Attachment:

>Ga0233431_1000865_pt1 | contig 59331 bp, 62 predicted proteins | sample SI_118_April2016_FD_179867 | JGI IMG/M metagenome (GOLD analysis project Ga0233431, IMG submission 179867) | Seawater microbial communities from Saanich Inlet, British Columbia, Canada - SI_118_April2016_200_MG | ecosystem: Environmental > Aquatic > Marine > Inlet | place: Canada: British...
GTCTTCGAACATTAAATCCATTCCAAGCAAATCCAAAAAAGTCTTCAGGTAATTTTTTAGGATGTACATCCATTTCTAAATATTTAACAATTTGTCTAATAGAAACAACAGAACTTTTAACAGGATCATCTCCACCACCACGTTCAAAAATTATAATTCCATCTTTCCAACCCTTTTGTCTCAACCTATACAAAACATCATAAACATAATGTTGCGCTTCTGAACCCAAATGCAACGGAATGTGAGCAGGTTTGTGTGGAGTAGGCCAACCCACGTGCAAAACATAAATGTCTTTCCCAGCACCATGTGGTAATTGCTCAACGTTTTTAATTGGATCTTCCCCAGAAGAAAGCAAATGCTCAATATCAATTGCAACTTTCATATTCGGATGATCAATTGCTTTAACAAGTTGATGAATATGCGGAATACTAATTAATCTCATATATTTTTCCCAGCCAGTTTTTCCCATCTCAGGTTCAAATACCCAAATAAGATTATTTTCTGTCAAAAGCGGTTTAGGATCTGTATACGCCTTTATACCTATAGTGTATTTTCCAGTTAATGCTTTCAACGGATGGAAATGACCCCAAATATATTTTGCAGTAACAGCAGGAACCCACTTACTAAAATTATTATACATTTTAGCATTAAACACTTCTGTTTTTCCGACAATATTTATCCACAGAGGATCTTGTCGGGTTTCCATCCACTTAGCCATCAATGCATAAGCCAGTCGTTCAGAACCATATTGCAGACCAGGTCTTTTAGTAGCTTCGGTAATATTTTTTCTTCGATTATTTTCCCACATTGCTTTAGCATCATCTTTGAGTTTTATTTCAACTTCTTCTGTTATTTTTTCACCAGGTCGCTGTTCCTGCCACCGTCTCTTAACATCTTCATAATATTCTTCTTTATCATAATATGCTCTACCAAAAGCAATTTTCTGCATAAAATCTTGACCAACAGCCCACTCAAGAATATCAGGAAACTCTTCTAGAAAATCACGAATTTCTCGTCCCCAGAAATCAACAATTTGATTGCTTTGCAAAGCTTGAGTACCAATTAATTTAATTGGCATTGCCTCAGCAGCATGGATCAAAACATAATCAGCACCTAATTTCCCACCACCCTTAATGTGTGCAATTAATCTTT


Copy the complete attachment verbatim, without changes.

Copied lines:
>Ga0233431_1000865_pt1 | contig 59331 bp, 62 predicted proteins | sample SI_118_April2016_FD_179867 | JGI IMG/M metagenome (GOLD analysis project Ga0233431, IMG submission 179867) | Seawater microbial communities from Saanich Inlet, British Columbia, Canada - SI_118_April2016_200_MG | ecosystem: Environmental > Aquatic > Marine > Inlet | place: Canada: British...
GTCTTCGAACATTAAATCCATTCCAAGCAAATCCAAAAAAGTCTTCAGGTAATTTTTTAGGATGTACATCCATTTCTAAATATTTAACAATTTGTCTAATAGAAACAACAGAACTTTTAACAGGATCATCTCCACCACCACGTTCAAAAATTATAATTCCATCTTTCCAACCCTTTTGTCTCAACCTATACAAAACATCATAAACATAATGTTGCGCTTCTGAACCCAAATGCAACGGAATGTGAGCAGGTTTGTGTGGAGTAGGCCAACCCACGTGCAAAACATAAATGTCTTTCCCAGCACCATGTGGTAATTGCTCAACGTTTTTAATTGGATCTTCCCCAGAAGAAAGCAAATGCTCAATATCAATTGCAACTTTCATATTCGGATGATCAATTGCTTTAACAAGTTGATGAATATGCGGAATACTAATTAATCTCATATATTTTTCCCAGCCAGTTTTTCCCATCTCAGGTTCAAATACCCAAATAAGATTATTTTCTGTCAAAAGCGGTTTAGGATCTGTATACGCCTTTATACCTATAGTGTATTTTCCAGTTAATGCTTTCAACGGATGGAAATGACCCCAAATATATTTTGCAGTAACAGCAGGAACCCACTTACTAAAATTATTATACATTTTAGCATTAAACACTTCTGTTTTTCCGACAATATTTATCCACAGAGGATCTTGTCGGGTTTCCATCCACTTAGCCATCAATGCATAAGCCAGTCGTTCAGAACCATATTGCAGACCAGGTCTTTTAGTAGCTTCGGTAATATTTTTTCTTCGATTATTTTCCCACATTGCTTTAGCATCATCTTTGAGTTTTATTTCAACTTCTTCTGTTATTTTTTCACCAGGTCGCTGTTCCTGCCACCGTCTCTTAACATCTTCATAATATTCTTCTTTATCATAATATGCTCTACCAAAAGCAATTTTCTGCATAAAATCTTGACCAACAGCCCACTCAAGAATATCAGGAAACTCTTCTAGAAAATCACGAATTTCTCGTCCCCAGAAATCAACAATTTGATTGCTTTGCAAAGCTTGAGTACCAATTAATTTAATTGGCATTGCCTCAGCAGCATGGATCAAAACATAATCAGCACCTAATTTCCCACCACCCTTAATGTGTGCAATTAATCTTT